Back in 2010, I described a taxonomy of journal editors based on my own experience as an author over the years. Some were negligent, others were lordly, and others were paragons – the kind of editor we all want, who is motivated solely by a desire for academic excellence, who uses fair criteria to select which papers are published, who aims to help an author improve their work, and provides feedback in a timely and considerate fashion. My categorisation omitted another variety of editor that I have sadly become acquainted with in the intervening years: the spiv. The spiv has limited interest in academic excellence: he or she sees the role of editor as an opportunity for self-advancement. This usually involves promoting the careers of self or friends by facilitating publication of their papers, often with minimal reviewing, and in some cases may go as far as working hand in glove with paper mills to receive financial rewards for placing fraudulent papers.

When I first discovered a publication ring that involved journal editors scratching one another’s backs, in the form of rapid publication of each other’s papers, I assumed this was a rare phenomenon. After I blogged about this, one of the central editors was replaced, but others remained in post. 

I subsequently found journals where the editor-in-chief authored an unusually high percentage of the articles published in the journal. I drew these to the attention of integrity advisors of the publishers that were involved, but did not get the impression that they regarded this as particularly problematic or were going to take any action about it. Interestingly, there was one editor, George Marcoulides, who featured twice in a list of editors who authored at least 15 articles in their own journal over a five year period. Further evidence that he equates his editorial role with omnipotence came when his name cropped up in connection with a scandal where a reviewer, Fiona Fidler, complained after she found her positive report on a paper had been modified by the editor to justify rejecting the paper: see this Twitter thread for details. It appears that the publishers regard this as acceptable: Marcoulides is still editor-in-chief at the Sage journal Educational and Psychological Measurement, and at Taylor and Francis’ Structural Equation Modeling, though his rate of publishing in both journals has declined since 2019; maybe someone had a word with him to explain that publishing most of your papers in a journal you edit is not a good look.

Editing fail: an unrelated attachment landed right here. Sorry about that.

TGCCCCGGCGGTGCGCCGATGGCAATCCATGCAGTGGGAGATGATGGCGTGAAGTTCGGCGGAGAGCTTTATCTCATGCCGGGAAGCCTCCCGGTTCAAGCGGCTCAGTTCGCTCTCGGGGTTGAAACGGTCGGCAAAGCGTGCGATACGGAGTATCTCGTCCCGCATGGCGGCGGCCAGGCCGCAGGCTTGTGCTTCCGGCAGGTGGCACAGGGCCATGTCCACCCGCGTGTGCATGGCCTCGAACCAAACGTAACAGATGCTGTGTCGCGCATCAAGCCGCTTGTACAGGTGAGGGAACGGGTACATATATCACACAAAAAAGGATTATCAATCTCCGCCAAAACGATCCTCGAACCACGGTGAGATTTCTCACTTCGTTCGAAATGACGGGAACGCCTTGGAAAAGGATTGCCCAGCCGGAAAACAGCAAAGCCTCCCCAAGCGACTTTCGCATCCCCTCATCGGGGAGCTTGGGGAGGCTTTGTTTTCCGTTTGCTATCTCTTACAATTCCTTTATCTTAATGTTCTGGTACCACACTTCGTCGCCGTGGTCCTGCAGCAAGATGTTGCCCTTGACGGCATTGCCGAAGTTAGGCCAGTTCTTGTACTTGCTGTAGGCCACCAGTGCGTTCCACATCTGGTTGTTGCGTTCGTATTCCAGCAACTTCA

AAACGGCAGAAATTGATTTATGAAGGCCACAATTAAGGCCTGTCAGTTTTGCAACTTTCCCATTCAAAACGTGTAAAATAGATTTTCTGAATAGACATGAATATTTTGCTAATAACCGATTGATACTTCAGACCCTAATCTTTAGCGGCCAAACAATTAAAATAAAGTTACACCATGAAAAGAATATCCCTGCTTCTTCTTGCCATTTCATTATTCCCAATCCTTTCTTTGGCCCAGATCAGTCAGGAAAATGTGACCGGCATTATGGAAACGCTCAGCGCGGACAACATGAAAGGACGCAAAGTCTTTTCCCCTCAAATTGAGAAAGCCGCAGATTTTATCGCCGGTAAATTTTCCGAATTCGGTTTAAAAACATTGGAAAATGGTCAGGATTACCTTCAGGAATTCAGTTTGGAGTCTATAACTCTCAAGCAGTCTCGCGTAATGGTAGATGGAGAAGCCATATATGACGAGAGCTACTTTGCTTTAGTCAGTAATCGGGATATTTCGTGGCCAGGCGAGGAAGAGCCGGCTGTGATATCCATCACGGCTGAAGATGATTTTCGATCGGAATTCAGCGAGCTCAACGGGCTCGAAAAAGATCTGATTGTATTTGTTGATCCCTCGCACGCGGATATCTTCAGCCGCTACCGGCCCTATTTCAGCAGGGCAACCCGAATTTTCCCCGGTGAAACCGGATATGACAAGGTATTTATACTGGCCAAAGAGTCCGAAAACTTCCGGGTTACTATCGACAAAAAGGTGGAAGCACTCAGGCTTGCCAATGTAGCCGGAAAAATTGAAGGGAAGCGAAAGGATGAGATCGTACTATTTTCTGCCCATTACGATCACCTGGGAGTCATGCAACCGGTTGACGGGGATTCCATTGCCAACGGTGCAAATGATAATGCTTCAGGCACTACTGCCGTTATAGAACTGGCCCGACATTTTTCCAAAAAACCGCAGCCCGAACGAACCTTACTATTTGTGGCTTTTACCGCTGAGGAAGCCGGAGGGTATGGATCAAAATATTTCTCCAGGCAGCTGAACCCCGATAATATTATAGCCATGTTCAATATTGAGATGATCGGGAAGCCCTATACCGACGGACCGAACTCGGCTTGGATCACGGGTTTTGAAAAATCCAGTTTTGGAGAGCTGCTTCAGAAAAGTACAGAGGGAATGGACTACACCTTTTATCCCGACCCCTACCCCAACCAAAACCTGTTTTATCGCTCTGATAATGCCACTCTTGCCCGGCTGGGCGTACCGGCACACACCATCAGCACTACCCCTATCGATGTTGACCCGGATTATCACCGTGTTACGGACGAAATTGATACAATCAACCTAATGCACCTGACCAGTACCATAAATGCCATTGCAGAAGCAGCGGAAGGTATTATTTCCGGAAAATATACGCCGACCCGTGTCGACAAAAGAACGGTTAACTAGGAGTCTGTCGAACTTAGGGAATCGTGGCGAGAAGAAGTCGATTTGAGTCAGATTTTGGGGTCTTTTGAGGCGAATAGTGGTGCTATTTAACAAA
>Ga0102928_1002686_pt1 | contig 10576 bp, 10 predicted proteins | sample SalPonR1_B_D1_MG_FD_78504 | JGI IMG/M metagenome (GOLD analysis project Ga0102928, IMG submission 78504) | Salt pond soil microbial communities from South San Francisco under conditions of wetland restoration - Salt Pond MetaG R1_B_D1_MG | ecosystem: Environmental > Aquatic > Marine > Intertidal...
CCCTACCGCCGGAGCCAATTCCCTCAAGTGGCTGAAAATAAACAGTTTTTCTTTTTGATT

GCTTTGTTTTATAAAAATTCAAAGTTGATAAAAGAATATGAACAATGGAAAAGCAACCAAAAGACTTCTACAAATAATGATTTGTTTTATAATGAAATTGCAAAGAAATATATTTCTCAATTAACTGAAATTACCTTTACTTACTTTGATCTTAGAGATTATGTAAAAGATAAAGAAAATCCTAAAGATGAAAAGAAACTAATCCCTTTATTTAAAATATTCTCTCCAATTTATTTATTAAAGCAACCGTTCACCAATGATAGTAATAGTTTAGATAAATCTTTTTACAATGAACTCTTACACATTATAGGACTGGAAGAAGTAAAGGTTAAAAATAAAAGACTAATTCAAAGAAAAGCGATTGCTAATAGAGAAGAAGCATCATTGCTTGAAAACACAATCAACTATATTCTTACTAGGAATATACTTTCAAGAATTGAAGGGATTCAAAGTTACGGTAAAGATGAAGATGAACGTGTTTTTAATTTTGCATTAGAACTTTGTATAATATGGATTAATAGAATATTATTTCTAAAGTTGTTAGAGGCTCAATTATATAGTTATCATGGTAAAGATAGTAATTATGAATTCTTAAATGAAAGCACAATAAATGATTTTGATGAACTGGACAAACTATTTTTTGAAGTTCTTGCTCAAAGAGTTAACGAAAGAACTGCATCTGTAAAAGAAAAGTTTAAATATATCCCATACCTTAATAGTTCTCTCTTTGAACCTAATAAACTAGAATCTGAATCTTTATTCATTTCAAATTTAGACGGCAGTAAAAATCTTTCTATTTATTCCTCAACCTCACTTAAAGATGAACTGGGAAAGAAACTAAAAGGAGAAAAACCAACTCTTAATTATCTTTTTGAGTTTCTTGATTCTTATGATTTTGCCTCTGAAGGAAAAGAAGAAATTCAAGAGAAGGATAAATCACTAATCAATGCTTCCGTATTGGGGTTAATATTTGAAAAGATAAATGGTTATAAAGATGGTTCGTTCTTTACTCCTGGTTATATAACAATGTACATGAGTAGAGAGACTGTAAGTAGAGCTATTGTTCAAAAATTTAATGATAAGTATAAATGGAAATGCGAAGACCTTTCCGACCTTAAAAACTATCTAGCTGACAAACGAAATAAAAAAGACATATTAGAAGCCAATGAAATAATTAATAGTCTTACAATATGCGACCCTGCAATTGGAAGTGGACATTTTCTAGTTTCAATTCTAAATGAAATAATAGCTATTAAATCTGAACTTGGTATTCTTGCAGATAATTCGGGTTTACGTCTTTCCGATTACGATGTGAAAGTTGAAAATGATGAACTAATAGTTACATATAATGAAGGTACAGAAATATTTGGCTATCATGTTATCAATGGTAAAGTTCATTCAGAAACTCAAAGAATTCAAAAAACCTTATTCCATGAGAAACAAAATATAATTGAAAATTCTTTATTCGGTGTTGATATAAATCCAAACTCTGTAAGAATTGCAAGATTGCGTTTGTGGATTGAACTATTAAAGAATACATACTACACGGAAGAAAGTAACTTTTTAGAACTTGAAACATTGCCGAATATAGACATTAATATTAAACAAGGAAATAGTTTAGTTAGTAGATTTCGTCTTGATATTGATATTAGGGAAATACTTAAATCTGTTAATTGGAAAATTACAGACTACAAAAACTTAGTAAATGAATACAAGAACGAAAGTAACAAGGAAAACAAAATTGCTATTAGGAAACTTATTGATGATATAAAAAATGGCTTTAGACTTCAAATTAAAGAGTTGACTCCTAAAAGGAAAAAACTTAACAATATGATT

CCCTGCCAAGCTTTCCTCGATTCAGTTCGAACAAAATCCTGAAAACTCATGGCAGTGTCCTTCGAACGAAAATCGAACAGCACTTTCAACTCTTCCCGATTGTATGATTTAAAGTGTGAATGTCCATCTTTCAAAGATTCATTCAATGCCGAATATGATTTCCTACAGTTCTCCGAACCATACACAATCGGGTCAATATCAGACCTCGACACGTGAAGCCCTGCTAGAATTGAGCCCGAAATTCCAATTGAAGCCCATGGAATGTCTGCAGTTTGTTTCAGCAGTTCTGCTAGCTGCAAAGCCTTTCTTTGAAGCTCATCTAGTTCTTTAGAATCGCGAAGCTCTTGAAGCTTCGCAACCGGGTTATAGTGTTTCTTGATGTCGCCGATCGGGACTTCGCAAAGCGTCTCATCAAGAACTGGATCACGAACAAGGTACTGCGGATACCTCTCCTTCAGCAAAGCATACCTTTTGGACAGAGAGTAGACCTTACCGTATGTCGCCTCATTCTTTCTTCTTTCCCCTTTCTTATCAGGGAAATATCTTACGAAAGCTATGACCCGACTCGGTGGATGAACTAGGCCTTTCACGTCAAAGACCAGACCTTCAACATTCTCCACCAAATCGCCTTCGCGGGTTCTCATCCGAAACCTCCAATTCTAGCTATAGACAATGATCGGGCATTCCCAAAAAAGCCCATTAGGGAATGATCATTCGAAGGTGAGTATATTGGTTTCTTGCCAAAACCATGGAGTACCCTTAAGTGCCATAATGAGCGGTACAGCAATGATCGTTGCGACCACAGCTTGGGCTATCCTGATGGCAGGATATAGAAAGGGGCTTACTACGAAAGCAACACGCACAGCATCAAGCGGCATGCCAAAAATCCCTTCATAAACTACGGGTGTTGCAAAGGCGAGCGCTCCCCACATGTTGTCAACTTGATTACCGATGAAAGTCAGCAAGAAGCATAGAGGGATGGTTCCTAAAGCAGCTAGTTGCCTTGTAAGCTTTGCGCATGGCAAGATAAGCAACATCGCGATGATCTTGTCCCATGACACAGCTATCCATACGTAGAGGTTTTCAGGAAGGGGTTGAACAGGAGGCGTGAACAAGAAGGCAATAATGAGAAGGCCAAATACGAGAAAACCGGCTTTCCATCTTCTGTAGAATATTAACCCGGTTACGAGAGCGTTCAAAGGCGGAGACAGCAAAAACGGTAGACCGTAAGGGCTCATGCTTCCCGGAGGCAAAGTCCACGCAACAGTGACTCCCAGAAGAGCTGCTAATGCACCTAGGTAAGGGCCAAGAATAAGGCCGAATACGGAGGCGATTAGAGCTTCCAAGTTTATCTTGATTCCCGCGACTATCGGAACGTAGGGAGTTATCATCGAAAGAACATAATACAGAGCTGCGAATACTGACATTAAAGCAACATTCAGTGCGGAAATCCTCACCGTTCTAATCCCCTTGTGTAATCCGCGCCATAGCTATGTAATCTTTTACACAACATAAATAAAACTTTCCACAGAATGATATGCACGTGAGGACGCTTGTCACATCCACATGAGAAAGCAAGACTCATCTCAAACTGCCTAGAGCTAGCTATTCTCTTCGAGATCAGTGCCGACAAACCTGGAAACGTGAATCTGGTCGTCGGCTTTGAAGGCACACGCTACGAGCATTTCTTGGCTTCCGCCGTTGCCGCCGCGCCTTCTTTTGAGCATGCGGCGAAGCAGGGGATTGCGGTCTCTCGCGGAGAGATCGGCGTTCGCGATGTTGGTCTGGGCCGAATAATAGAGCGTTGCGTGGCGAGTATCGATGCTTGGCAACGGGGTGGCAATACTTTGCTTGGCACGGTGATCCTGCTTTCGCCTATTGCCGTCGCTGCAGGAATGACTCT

Scanff et al (2021) did a much bigger investigation of what they termed “self-promotion journals” - those that seemed to be treated as the personal fiefdom of editors, who would use the journal as an outlet for their own work. This followed on from a study by Locher et al (2021), which found editors who were ready to accept papers by a favoured group of colleagues with relatively little scrutiny. This had serious consequences when low-quality studies relating to the Covid-19 pandemic appeared in the literature and subsequently influenced clinical decisions. Editorial laxness appears in this case to have done real harm to public health.

So, it's doubtful that all editors are paragons. And this is hardly surprising: doing a good job as editor is hard and often thankless work. On the positive side, an editor may obtain kudos for being granted an influential academic role, but often there is little or no financial reimbursement for the many hours that must be dedicated to reading and evaluating papers, assigning reviewers, and dealing with fallout from authors who react poorly to having their papers rejected. Even if an editor starts off well, they may over time start to think “What’s in this for me?” and decide to exploit the opportunities for self-advancement offered by the position. The problem is that there seems little pressure to keep them on the straight and narrow; it's like when a police chief is corrupt. Nobody is there to hold them to account. 

Paper mills